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We all know to wash our hands and keep our distance from those who are sick to keep healthy. However, all those precautions take place outside our bodies. What can we do on the inside to keep from getting sick and to boost our immune systems? Two of the greatest influences on our immune system are our behaviors and our nutrition. Taking some simple steps may help to keep you well.
Sleep is one of the most underrated boosters of good health. When we sleep, our body repairs and recharges itself. When we don’t get the recommended seven hours of sleep or more, we put our bodies under increased stress. Lack of sleep has been tied to inflammation, high blood pressure, insulin resistance, high cortisol levels, weight gain, and heart disease. So, increase your shuteye to increase your immunity.
You’ve all seen a pool of stagnant water; it becomes fetid and polluted. When you don’t exercise, your body becomes like that stagnant pool. Exercise gets things moving–it pumps the blood, increases our respiration, and it helps to move white blood cells, the germ warriors, of our immune system throughout our bodies, so it is better able to fight intruders. The saying goes, “Move it or lose it.” What you may lose if you don’t exercise is your health.
When we are under stress, our bodies produce the hormone corticosteroid. Studies have shown that increased levels of this stress hormone can depress your immune system. Sometimes stress is unavoidable, but how you respond to it makes all the difference. Take stock of what pushes your buttons and see if there is some way to mitigate that stressor’s effect.
Your autonomic nervous system has two aspects: the sympathetic nervous system and the parasympathetic nervous system. The sympathetic controls the “flight or fight” reaction in your body to a perceived threat, and your parasympathetic nervous system keeps you calm and in homeostasis. Where they intersect is in your breathing. Most of the time you breathe without thinking about it, but breathing can also be controlled intentionally. When you are under stress, your sympathetic nervous system is active. One way to reduce this feeling of panic and boost your immune system is to engage your parasympathetic nervous system and practice taking deep, long breaths. It will calm your panic and signal your body to relax and bolster your health.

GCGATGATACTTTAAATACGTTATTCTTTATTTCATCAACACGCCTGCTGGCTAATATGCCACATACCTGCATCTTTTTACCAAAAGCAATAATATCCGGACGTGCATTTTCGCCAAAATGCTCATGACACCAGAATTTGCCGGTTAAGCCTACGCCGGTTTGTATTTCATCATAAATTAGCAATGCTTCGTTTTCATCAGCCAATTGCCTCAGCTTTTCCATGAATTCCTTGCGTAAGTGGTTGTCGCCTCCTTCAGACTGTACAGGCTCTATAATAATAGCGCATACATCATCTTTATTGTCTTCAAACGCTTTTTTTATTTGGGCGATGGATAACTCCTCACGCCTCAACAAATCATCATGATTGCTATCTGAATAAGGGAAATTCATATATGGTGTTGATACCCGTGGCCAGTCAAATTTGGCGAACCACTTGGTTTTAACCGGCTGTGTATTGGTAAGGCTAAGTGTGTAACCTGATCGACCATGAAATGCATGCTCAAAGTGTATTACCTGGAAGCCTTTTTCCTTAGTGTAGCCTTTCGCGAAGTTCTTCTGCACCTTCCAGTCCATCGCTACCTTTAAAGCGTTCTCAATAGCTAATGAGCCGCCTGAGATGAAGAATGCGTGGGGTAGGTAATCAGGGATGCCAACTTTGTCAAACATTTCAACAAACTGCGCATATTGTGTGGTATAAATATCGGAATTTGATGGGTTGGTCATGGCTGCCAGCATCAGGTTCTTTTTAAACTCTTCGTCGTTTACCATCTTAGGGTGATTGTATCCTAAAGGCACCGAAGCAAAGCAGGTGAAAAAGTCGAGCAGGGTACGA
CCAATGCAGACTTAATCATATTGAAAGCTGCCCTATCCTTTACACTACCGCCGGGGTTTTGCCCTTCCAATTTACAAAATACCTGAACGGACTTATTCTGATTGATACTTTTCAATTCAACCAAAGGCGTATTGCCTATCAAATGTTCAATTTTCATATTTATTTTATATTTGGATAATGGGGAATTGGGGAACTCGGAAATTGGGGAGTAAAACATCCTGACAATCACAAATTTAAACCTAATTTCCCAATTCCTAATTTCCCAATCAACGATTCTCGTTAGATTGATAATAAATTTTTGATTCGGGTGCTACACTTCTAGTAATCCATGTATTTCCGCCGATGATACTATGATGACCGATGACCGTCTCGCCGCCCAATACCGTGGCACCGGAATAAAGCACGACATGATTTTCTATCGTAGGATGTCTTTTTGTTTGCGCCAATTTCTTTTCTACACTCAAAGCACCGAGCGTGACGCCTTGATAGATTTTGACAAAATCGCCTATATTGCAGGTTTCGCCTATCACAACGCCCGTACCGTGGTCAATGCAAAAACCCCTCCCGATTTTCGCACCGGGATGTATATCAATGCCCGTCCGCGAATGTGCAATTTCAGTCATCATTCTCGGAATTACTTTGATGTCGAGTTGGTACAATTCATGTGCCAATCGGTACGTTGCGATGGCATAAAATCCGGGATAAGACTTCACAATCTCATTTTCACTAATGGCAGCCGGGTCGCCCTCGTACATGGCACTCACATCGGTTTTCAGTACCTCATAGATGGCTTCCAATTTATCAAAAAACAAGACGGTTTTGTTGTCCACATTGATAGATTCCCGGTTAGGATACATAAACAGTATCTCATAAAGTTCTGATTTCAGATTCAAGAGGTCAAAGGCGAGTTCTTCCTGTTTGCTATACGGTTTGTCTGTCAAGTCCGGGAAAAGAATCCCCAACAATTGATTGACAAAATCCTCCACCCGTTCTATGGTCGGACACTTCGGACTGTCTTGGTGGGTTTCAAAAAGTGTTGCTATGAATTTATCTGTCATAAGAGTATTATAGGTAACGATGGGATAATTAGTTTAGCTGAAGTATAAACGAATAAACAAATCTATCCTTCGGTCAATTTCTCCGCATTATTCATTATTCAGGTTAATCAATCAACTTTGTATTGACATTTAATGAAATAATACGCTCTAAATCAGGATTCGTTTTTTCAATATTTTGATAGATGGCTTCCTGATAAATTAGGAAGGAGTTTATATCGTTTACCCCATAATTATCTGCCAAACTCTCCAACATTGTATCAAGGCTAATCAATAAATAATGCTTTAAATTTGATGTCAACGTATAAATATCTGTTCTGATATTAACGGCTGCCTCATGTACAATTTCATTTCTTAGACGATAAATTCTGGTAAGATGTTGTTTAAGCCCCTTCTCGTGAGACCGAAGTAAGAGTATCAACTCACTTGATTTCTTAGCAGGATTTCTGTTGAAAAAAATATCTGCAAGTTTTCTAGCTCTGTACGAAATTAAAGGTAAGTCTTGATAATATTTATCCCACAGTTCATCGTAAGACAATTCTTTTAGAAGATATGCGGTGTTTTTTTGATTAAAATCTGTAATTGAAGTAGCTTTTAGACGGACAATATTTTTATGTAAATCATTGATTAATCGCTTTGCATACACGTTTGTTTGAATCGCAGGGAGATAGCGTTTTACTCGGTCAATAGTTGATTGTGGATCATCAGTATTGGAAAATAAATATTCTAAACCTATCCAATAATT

Meditate or Pray
It is said that where the mind goes, the body follows. If your mind is in turmoil, often it sends your body into turmoil too. Studies show that meditation or prayer calm the mind and give balance to the body. Which in turn boosts the immune system. Setting aside 15 minutes or more to calm the mind or connect with a higher power is a good start and will go a long way toward providing peace and well-being.
Diet & Supplements
Hippocrates is credited with saying, “Let food be thy medicine, and medicine be thy food.” What we consume probably has the greatest effect on our health and consequently our immune system. Ideally, it is best if we get our essential vitamins and minerals through our diet. However, sometimes it can be difficult to get those vital nutrients from our food alone. That’s where supplements can help. Certain vitamins and minerals have indicated that they may benefit our immune system.
Our bodies produce some vitamins, but Vitamin C is not one of them. We need to acquire it from the food we eat or from supplements. Scientists still debate and study whether Vitamin C can boost the immune system, but several studies show that it may help. However, studies have also shown that it is more effective to take a regular dose of the vitamin rather than feeling a case of the sniffles coming on and taking mega doses of Vitamin C.
Unlike some other vitamins, we can acquire vitamin D from three sources: food, supplements, and sunlight absorbed through our skin. With so many available sources, you’d think we’d have enough Vitamin D. Nevertheless, many of us are still deficient in Vitamin D—especially those of us in Pittsburgh, where we get less sunshine than other parts of the country. Vitamin D boosts the immune system, largely by preventing infection. Many physicians recommend boosting your health with supplemental Vitamin D.
Inflammation serves a purpose in the body, but too much of anything can have a deleterious effect, as is the case with excessive inflammation. Increased inflammation can wreak havoc in the body. Zinc is not a vitamin but a mineral, and it has been shown to mitigate inflammation in the body and increase immunity.
You should always consult with your physician before taking any supplements, but by making a few modifications to your behavior and paying more attention to your nutrition, you may be able to reinforce your immune system and revitalize your health.
By Janice Lane Palko